2. S&P 500 Index overbought, with the index more than 7% above its 52-week smoothing, at least 50% above its 4-year low, and within 3% of its upper Bollinger bands (2 standard deviations above the 20-period moving average) at daily, weekly, and monthly resolutions. Presently, the S&P 500 is either at or slightly through each of those bands.


3. Investor sentiment overbullish (Investors Intelligence), with the 2-week average of advisory bulls greater than 52% and bearishness below 28%. The most recent weekly figures were 55.2% vs. 15.6%. The sentiment figures we use for 1929 are imputed using the extent and volatility of prior market movements, which explains a significant amount of variation in investor sentiment over time.


4. Yields rising, with the 10-year Treasury yield higher than 6 months earlier.

The blue bars in the chart below depict the complete set of instances since 1970 when these conditions have been observed.

Our investment approach remains to align our investment outlook with the prospective market return/risk profile that we estimate on the basis of prevailing conditions at each point in time. On that basis, the outlook is hard-defensive, and any other stance is essentially speculative. Such speculation is fine with insignificant risk-limited positions (such as call options), but I strongly believe that investors with a horizon of less than 5-7 years should limit their exposure to equities. At this horizon, even “buy-and-hold” strategies in stocks are inappropriate except for a small fraction of assets. In general, the appropriate rule for setting investment exposure for passive investors is to align the duration of the asset portfolio with the duration of expected liabilities. At a 2% dividend yield on the S&P 500, equities are effectively instruments with 50-year duration. That means that even stock holdings amounting to 10% of assets exhaust a 5-year duration. For most investors, a material exposure to equities requires a very long investment horizon and a wholly passive view about market prospects.

Again, our approach is to align our outlook with the prospective return/risk profile we estimate at each point in time. That places us in a defensive stance. Still, we’re quite aware of the tendency for investors to capitulate to seemingly relentless speculation at the very peak of bull markets, and saw it happen in 2000 and 2007 despite our arguments for caution.

As something of an inoculation against this tendency, the chart below presents what we estimate as the most “optimistic” pre-crash scenario for stocks. Though I don’t believe that markets follow math, it’s striking how closely market action in recent years has followed a “log-periodic bubble” as described by Didier Sornette (see Increasingly Immediate Impulses to Buy the Dip).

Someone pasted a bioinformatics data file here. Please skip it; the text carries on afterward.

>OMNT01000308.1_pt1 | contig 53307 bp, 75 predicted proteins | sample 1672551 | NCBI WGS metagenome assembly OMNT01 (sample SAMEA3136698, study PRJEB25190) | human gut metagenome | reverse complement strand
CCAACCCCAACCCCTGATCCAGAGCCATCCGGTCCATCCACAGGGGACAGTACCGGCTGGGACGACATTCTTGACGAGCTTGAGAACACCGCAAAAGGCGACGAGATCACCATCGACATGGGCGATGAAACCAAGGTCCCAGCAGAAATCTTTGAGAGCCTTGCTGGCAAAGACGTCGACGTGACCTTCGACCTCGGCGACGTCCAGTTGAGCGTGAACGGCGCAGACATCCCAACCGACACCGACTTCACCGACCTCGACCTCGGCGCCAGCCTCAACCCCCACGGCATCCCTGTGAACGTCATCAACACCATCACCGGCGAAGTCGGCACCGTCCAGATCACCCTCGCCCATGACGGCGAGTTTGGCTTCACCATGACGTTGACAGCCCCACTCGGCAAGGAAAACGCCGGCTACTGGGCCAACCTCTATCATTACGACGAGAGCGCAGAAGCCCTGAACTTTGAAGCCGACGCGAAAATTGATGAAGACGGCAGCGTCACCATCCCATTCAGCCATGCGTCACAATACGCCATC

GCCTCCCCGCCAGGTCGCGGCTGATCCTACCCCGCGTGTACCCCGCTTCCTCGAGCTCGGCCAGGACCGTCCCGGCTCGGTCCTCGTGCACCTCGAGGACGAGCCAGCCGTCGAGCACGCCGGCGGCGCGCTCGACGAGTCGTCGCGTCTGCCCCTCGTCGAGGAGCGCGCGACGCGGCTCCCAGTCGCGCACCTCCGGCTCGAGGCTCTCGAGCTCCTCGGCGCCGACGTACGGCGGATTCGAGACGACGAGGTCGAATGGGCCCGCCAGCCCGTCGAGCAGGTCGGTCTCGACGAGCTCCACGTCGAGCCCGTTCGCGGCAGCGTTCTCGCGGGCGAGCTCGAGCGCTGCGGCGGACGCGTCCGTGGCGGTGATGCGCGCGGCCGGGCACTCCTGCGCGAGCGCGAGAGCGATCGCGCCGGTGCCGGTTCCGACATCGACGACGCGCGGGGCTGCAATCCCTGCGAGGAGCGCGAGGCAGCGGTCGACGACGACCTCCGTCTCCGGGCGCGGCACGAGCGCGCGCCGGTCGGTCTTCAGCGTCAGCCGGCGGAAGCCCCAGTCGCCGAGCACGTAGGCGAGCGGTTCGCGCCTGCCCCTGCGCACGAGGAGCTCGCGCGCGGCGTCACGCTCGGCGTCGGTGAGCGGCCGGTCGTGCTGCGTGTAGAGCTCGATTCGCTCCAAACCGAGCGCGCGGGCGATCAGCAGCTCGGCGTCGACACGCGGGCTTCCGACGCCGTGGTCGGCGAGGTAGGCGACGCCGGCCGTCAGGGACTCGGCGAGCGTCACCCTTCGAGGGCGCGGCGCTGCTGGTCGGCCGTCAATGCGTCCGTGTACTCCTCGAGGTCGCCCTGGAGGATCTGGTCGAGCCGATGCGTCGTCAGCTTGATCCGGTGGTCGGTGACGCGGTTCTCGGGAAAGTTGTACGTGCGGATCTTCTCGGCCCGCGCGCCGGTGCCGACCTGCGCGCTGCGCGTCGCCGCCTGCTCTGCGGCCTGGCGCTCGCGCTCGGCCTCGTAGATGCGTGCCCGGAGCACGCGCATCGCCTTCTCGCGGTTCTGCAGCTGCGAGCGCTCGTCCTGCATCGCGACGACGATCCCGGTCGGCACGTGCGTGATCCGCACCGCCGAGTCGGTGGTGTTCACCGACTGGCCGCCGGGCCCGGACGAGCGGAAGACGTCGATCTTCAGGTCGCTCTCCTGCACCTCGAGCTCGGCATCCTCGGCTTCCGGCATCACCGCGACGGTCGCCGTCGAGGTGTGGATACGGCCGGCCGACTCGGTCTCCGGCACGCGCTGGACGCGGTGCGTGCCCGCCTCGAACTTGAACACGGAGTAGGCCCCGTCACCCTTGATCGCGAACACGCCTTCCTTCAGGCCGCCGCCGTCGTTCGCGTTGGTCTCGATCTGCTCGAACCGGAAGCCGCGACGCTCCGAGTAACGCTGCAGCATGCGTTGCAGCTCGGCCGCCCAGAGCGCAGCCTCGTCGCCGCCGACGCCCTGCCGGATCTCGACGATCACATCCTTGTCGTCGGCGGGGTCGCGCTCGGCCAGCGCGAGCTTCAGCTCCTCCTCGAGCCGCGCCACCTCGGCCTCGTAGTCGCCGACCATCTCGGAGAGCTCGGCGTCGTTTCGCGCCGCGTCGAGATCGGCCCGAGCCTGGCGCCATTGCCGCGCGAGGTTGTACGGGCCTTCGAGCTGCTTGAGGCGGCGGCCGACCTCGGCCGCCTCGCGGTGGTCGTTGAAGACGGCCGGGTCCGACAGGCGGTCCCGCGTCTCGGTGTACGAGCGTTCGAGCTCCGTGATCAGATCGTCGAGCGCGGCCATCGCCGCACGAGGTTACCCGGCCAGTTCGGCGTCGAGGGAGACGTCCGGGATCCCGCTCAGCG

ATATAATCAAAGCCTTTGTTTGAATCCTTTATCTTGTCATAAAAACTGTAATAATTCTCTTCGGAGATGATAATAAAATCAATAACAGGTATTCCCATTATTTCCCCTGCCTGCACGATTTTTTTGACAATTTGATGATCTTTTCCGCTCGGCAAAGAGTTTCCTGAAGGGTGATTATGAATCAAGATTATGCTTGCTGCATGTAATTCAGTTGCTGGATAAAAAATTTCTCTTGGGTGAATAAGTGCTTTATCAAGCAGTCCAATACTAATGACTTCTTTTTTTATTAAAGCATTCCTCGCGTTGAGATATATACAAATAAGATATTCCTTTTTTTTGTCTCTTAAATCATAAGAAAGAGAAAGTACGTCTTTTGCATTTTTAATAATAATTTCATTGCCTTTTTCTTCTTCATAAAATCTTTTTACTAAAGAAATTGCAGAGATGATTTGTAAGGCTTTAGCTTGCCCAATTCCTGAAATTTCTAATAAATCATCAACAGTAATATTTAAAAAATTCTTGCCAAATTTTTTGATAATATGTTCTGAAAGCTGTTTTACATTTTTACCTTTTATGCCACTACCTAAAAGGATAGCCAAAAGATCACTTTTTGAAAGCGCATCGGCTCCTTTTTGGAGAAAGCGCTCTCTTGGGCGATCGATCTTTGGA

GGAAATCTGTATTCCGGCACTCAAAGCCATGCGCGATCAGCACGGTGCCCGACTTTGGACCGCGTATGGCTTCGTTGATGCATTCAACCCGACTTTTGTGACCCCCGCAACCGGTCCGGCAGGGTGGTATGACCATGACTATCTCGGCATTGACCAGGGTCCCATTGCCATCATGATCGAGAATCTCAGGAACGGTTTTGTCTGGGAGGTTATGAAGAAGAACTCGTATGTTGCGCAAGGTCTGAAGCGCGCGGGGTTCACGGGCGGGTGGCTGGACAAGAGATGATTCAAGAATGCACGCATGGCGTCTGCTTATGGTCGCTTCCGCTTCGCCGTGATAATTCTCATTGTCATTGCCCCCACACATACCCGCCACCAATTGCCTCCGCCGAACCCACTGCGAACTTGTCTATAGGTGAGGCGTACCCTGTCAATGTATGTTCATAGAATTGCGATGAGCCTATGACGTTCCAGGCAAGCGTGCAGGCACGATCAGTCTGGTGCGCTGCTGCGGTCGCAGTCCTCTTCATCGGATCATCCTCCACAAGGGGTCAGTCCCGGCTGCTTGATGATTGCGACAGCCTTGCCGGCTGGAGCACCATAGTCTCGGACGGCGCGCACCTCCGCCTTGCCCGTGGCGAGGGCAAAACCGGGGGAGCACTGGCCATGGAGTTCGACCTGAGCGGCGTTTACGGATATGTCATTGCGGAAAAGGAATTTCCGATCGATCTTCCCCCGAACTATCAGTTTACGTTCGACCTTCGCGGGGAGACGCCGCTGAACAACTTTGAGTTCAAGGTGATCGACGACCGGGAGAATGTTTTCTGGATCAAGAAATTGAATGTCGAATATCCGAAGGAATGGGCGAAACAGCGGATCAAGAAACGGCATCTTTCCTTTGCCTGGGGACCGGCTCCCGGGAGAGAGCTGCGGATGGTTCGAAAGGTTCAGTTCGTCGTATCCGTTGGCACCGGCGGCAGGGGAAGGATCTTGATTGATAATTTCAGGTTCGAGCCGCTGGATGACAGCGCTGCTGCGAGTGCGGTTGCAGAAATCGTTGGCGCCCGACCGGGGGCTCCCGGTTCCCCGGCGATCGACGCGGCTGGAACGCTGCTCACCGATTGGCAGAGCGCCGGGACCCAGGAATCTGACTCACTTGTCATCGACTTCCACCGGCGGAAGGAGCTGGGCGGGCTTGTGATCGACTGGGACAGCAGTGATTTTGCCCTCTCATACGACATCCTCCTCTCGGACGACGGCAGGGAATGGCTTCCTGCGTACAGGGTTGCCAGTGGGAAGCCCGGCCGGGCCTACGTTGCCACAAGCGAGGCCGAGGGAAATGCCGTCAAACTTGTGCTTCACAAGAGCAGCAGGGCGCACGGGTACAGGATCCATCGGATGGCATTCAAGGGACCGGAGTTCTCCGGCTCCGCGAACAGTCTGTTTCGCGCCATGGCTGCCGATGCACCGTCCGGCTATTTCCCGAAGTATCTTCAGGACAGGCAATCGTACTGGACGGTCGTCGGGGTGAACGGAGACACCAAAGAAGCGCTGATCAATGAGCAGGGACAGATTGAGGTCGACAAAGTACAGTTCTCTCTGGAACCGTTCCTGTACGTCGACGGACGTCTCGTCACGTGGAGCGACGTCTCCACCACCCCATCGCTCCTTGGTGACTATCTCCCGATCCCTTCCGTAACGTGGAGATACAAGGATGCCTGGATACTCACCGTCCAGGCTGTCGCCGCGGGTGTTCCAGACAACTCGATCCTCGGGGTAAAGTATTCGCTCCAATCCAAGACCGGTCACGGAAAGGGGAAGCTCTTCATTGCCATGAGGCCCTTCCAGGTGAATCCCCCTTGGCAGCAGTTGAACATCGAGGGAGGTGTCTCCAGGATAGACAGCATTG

A log periodic pattern is essentially one where troughs occur at increasingly frequent and increasingly shallow intervals. As Sornette has demonstrated across numerous bubbles over history in a broad variety of asset classes, adjacent troughs (say T1, T2, T3, etc) are often related to the crash date (the “finite-time singularity” Tc) by a constant ratio: (Tc-T1)/(Tc-T2) = (Tc-T2)/(Tc-T3) and so forth, with the result that successive troughs come closer and closer in time until the final blowoff occurs.

Frankly, I thought that this pattern was nearly exhausted in April or May of this year. But here we are. What’s important here is that the only way to extend that finite-time singularity is for the advance to become even more vertical and for periodic fluctuations to become even more closely spaced. That’s exactly what has happened, and the fidelity to the log-periodic pattern is almost creepy. At this point, the only way to extend the singularity beyond the present date is to envision a nearly vertical pre-crash blowoff.

So let’s do that. Not because we should expect it, and surely not because we should rely on it, but because we should guard against it by envisioning the most “optimistic” (and equivalently, the worst case) scenario. So with the essential caveat that we should neither expect, rely or be shocked by a further blowoff, the following chart depicts the market action that would be consistent with a Sornette bubble with the latest “finite time singularity” that is consistent with market action since 2010.

To be very clear: conditions already allow a finite-time singularity at present, the scenario depicted above is the most extreme case, it should not be expected or relied on, but we should also not be shocked or dismayed if it occurs.

Just a final note, which may or may not prove relevant in the weeks ahead: in August 2008, just before the market collapsed (see Nervous Bunny), I noted that increasing volatility of the market at 10-minute intervals was one of the more ominous features of market action. This sort of accelerating volatility at micro-intervals is closely related to log-periodicity, and occurs in a variety of contexts where there’s a “phase transition” from one state to another. Spin a quarter on the table and watch it closely. You’ll notice that between the point where it spins smoothly and the point it falls flat, it will start vibrating uncontrollably at increasingly rapid frequency. That’s a phase transition. Again, I don’t really believe that markets follow math to any great degree, but there are enough historical examples of log-periodic behavior and phase-transitions in market action that it helps to recognize these regularities when they emerge.

Risk dominates. Hold tight.